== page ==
ThemeScape Map

The Themescape map is draft utilizing the proprietary Themescape tool of the Derwent Innovation suite. A content map is a visual representation of a collection of documents organized by thematic content. This helps analyze large data sets. Themescape performs a semantic analysis on the titles and abstract of papers and groups papers on the basis of top recurrent words.

Content maps group records with common conceptual terms (topics) together. Peaks represent a concentration of documents about a specific topic and show the relative relationship of one record to another. This helps you perform “at a glance” assessments of large data sets.Each peak has a dark black label that identifies the key terms in that area. The distance between peaks shows the relationship between records in those areas. Peaks that are close together have similar content, represented by a light gray label.

As you move away from the peaks, lines represent changes in relative document density. These are known as contour lines. Dots on the map represent individual records.

In the following slideshow are reported, for the field of Products made by Additive Manufacturing:

  1. The map of recurrent topics automatically generated by the Themescape tool, on the basis of a semantic analysis of title and abstracts of papers;
  2. The map of recurrent topics reporting the positioning of the Top 5 players, giving indication on the main topic of patenting activity;
  3. The analysis of the map, highlighting the most recurrent topics of research in the field of exploration selected by the present search,  according to the punctual analysis of papers included in each cluster of the map.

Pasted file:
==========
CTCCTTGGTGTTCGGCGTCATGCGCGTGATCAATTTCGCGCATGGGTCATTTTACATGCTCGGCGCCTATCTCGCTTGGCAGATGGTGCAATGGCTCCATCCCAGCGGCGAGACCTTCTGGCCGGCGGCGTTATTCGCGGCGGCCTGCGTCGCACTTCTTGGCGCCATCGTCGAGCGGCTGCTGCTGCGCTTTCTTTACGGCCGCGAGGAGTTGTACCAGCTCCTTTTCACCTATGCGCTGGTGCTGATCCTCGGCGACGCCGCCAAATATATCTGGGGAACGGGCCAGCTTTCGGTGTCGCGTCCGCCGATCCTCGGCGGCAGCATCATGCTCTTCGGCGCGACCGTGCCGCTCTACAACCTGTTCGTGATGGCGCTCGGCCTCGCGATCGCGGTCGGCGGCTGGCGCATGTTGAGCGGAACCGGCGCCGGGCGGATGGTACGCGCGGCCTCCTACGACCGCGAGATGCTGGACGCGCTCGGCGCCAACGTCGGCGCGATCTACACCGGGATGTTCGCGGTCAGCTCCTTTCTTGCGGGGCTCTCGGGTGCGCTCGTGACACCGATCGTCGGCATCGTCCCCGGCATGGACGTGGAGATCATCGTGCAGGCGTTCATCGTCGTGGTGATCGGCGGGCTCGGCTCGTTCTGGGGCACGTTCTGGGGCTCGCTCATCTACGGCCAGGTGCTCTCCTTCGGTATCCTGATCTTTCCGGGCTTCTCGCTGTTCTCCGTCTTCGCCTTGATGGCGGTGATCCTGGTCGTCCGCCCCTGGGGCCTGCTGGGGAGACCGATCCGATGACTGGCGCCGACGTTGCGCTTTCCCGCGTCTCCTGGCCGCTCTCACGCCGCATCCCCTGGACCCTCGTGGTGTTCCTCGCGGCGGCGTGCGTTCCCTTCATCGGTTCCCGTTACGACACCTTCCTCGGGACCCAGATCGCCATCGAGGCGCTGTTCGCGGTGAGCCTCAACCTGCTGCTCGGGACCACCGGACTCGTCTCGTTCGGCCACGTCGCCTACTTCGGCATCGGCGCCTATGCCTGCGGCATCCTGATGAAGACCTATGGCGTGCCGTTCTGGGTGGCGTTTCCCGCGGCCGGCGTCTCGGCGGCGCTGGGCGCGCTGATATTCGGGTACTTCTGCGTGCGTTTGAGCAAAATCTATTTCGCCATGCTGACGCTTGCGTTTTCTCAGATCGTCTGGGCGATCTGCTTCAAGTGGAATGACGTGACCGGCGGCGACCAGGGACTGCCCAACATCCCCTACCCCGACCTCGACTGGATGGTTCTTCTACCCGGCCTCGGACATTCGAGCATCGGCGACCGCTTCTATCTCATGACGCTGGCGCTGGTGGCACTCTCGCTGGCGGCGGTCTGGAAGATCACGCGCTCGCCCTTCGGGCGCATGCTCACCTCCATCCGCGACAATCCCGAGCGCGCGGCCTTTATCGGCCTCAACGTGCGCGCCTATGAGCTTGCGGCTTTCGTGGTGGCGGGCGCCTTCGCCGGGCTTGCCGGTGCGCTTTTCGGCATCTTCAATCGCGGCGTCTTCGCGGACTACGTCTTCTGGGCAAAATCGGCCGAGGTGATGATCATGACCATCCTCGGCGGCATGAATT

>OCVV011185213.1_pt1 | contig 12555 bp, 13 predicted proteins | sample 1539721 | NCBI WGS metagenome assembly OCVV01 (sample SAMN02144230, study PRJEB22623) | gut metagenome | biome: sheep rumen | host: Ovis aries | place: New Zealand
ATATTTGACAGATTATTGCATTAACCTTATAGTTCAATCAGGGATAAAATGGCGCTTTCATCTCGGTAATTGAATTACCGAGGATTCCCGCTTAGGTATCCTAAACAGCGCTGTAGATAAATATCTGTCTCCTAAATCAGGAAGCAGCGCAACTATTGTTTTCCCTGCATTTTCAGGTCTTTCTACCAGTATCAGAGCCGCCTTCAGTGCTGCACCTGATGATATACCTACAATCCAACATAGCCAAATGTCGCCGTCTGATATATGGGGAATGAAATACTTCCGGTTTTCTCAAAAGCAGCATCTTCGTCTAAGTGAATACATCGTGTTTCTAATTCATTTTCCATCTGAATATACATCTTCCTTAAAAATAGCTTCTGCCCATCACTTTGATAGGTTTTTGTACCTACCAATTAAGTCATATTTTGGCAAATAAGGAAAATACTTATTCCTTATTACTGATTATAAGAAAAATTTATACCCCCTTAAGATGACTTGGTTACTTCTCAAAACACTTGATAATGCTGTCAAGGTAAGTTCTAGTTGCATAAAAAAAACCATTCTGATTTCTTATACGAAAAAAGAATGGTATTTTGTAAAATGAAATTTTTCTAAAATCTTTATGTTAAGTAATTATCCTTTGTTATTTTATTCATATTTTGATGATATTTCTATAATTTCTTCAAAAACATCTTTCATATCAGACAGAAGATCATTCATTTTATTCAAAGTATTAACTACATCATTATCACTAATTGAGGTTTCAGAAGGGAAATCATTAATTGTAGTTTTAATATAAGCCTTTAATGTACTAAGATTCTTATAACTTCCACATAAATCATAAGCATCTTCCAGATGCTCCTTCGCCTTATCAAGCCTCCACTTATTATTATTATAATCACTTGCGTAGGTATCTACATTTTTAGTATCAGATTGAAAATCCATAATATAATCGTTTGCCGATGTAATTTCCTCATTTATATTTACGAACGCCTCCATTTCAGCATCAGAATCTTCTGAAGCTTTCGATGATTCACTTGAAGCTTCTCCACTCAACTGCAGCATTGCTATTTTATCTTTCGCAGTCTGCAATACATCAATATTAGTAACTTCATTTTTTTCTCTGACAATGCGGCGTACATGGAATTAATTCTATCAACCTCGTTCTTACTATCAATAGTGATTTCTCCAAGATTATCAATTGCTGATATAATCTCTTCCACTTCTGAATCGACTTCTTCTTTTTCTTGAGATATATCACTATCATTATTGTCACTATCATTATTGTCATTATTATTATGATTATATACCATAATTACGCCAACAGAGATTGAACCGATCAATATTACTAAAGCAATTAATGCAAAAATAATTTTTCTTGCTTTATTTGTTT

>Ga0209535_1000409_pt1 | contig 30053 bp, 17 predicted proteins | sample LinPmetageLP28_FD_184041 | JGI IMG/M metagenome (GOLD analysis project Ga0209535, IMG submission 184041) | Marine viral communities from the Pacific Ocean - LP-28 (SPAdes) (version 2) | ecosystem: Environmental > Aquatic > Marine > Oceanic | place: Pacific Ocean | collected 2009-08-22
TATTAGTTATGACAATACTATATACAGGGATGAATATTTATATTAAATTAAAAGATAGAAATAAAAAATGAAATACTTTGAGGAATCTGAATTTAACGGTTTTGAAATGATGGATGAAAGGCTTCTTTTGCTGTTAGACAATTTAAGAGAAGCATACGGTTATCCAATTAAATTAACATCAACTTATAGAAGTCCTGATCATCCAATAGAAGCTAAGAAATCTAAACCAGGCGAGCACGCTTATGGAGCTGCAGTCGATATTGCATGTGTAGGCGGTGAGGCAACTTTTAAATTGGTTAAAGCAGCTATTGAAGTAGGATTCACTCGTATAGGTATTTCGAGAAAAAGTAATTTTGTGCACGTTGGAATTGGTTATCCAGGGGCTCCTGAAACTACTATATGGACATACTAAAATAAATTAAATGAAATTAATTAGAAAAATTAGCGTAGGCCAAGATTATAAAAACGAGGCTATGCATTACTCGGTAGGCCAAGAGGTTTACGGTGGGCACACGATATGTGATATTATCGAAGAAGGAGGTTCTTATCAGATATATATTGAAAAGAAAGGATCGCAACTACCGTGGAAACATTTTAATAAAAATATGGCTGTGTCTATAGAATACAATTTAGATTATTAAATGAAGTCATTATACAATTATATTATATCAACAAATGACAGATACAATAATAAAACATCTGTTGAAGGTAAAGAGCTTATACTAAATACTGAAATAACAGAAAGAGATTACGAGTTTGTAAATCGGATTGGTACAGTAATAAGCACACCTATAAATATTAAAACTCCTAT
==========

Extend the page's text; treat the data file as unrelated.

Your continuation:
Patent Cooperation Networks

Tracing co-application in patents allows identifying cooperation networks among companies and/or technology providers. This provides important insights on the positioning of companies on the market and on the establishment of relationships with other stakeholders.

In the examples below, an analysis is reported regarding the co-application scheme between Stratasys Ltd, Object Geometries Ltd and Object Ltd (two different brands used by Stratasys) and BG Negev Technologies & Applications Ltd. a company that helps the university and its faculty translates their inventions and academic achievements into commercially valuable products by facilitating technology transfer to existing companies or by creating new companies established around these inventions.

The size of bubbles indicates the number of occurrences of an entity.

Following figure reports a co-application map based on a set of data analyzed regarding patenting activity of General Electric with the indication of main IPC4 categories.

Squares indicate entities, while triangles indicate IPC4 classes. Size of the icons depends on the number of occurrences.

This view enables highlighting common fields of development of different applicants, depicted as links through the definition of the IPC codes. For example, we can see that there is a patent collaboration between General Electric and BAker Huges around a specific technological domain, as defined by the B23P code, described in the following table.



Detailed analysis of relevant patents

The most relevant patents are analyzed in detail. For each of them a fact sheet is provided, featuring the following information:

  • Title
  • Title DWPI: Title-DWPI is a concise, descriptive, English-language title edited by Clarivate Analytics  to highlight the content and novelty of the invention
  • Publication Number (Kind Code)
  • Inventor(s)
  • Publication Date
  • Current IPC
  • Abstract DWPI: The enhanced abstract prepared by the DWPI editorial team of Clarivate Analytics. Abstract-DWPI can contain one or more of the following sections: Novelty, Detailed Description, Use, Advantage, Drawing Description.

The Fact-sheet can be visualized by clicking on the summary table, as the one reported here below, as example.

Publication number Publication date Priority date IPC Current
US10052825B2 21/08/2018 2013-05-13 | 2014-05-09 B29C006700 | B29C003516 | B29C0064153 | B29C006420 | B29C0064386 | B29K010500 | B33Y003000
Title Three-dimensional printer with cooled protective sheet separator